2021 is in the books, and I am hard at work on the “5th Annual Waste & Recycling Facility Fires Annual Report for the US and Canada.” This year’s report promises to be one for the ages as we officially experienced more reported fire incidents this year than we have since I began consolidating the data in 2016.
When I began down this road, we were all asking the question of “what” is causing these fire incidents. From most of my analysis, as well as other reports in the industry, I believe we have the “what” figured out. Traditional hazards along with the continuing increase in lithium-ion batteries in our waste and recycling streams are well established and recognized as the cause. Although these hazards do not explain all the fires we see in the different lines of business, the industry has been moving toward the “how” are we going to best deal with these issues, whether it be training, education, technology, policies or drastic changes in the supply chain.
This month, I provide you with December’s data as well as a preview of 2021’s data, which will be further highlighted in my annual report. Click here to reserve your advanced copy of this year’s annual waste and recycling facility fires report.
December 2021 Fire Data
Before we get into the overall 2021 data, let’s first look at December’s numbers. Last month, we encountered 29 reported fire incidents at our waste and recycling facilities in the U.S. and Canada. This marks the worst month for fires in December since 2016. Of these reported incidents, scrap metal facilities topped the list for the second month in a row with 13 incidents. Additionally, 13 occurred at waste, paper and plastic operations, one occurred at a construction and demolition (C&D) operation, one occurred at an organics site and one occurred at a rubber facility. At Fire Rover’s 300-plus client operations, we responded to 82 fire incidents in December to go along with the 72 fire incidents in November, 71 in October, 69 in September, 92 in August, 88 in July, 77 in June, 88 in May and 74 in April.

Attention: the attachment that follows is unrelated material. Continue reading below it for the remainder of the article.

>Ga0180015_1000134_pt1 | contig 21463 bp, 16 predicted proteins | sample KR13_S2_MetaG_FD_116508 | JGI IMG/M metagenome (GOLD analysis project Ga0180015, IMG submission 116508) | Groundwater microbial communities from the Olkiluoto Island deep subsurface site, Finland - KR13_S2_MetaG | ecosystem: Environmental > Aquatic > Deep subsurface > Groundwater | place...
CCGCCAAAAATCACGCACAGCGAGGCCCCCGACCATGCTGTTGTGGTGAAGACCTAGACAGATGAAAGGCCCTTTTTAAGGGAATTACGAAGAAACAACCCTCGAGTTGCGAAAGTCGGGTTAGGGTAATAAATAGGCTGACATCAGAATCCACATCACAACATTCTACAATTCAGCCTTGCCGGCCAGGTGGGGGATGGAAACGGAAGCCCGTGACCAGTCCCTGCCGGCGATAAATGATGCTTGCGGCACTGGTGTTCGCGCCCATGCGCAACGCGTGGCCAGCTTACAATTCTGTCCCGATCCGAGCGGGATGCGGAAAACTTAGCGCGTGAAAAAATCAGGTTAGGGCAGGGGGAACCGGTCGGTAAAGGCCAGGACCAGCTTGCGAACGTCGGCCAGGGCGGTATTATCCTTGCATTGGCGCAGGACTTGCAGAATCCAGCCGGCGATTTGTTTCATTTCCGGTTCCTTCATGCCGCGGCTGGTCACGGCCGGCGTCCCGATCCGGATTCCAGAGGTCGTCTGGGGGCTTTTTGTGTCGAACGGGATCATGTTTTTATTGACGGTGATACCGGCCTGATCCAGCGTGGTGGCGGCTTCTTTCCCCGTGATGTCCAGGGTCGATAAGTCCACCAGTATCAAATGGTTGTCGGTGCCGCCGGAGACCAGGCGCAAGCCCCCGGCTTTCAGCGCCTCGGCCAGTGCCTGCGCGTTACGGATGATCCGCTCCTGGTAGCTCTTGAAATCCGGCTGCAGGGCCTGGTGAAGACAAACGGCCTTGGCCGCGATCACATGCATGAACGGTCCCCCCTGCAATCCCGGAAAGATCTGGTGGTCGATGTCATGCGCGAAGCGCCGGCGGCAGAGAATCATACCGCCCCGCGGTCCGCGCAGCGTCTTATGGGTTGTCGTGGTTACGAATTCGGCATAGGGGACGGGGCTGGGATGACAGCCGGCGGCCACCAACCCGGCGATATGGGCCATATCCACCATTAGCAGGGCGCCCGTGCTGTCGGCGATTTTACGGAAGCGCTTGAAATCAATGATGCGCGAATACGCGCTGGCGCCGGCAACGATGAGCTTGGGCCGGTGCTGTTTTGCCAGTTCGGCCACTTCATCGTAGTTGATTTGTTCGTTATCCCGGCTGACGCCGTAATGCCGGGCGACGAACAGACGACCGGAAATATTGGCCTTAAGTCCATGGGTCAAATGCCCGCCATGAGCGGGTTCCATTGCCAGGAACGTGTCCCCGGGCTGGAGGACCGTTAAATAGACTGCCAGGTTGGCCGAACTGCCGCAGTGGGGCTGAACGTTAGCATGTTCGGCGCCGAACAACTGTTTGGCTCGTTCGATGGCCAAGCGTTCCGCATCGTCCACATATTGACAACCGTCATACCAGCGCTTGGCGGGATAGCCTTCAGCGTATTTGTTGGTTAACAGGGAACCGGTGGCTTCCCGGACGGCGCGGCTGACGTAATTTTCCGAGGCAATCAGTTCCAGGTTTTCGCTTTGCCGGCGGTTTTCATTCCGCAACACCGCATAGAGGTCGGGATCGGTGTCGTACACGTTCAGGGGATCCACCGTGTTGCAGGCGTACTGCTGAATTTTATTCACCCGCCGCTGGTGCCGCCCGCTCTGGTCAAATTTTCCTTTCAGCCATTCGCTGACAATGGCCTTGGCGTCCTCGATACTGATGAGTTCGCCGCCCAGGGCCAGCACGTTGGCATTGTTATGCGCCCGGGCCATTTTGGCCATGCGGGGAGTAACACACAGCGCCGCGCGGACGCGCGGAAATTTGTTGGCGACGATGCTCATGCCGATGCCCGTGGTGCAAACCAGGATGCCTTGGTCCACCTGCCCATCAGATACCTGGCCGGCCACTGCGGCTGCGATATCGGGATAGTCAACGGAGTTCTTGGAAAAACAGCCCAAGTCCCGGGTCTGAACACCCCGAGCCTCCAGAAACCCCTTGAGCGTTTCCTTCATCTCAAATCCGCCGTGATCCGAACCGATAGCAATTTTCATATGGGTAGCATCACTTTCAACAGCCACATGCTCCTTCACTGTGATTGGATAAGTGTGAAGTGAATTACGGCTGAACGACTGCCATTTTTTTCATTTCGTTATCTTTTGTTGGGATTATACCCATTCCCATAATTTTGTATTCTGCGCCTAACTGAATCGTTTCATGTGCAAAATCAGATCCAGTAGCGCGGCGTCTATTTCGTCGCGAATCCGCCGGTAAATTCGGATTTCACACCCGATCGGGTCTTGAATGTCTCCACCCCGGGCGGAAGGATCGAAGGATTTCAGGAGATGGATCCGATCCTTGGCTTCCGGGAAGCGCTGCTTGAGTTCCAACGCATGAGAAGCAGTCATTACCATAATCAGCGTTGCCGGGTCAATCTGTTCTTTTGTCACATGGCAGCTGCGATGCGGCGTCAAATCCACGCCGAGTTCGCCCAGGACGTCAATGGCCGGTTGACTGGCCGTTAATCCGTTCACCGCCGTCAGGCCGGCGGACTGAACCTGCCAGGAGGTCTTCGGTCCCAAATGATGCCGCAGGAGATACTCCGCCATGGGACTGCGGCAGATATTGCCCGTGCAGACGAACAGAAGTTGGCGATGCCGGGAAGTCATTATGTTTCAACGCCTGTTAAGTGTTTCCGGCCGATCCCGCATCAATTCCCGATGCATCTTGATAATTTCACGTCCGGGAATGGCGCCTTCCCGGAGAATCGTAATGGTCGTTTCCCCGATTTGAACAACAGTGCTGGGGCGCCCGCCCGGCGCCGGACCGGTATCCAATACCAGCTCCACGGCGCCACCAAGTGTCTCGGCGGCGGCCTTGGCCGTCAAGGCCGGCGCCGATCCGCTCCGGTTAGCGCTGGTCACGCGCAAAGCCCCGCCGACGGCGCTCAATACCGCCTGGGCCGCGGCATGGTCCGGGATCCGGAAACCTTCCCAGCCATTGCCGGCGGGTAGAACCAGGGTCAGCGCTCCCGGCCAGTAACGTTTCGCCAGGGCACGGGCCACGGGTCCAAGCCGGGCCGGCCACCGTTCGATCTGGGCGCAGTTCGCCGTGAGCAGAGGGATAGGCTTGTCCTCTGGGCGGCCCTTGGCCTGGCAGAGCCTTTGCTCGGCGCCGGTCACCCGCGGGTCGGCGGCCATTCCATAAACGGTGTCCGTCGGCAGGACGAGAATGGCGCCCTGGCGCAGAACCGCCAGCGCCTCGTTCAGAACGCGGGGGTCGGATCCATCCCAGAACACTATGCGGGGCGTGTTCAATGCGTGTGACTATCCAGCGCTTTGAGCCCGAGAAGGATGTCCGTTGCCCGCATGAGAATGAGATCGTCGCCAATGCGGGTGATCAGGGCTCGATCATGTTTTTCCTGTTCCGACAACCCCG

2021 Fire Data
I wish there was a silver lining to last year’s results, but 2021 was the worst year for publicly reported fire incidents at waste and recycling facilities in the U.S. and Canada since 2016. We experienced 367 reported fires in 2021, topping the global “lithium-ion battery wave” that hit us hard in 2018.
So, how do we make sense of that number from a historical perspective? During 2018, we had very limited data and a minimal understanding of the problem. Now, with three more years of data, we have a better understanding of the problem and are in a much different place than we were in 2018. Today, it is well established that there is an inherent risk of fires in our waste and recycling streams. The scariest part of this data is not one of these fires occurred at any of the 300 facilities equipped with our Fire Rover system. That is not to say there were not fires at our clients’ sites, but only one got to the point of being reported and it did not start in an area that we protect. Additionally, publicly reported incidents are normally 2 alarm or more which makes it newsworthy.
A potential hypothesis that we must look at as well is the “pandemic effect.” We all know that 2020 was far from a normal year for most aspects of our lives. We were under stay-at-home orders, we were following social distancing requirements on our sorting lines and we were experiencing a monumental shift in our waste and recycling streams from commercial to residential. Just as we experienced a decrease in fire incidents in 2020, that material tonnage could have shifted from 2020 into 2021. This would make sense as a significant number of fire incidences occurred in the first half of 2021.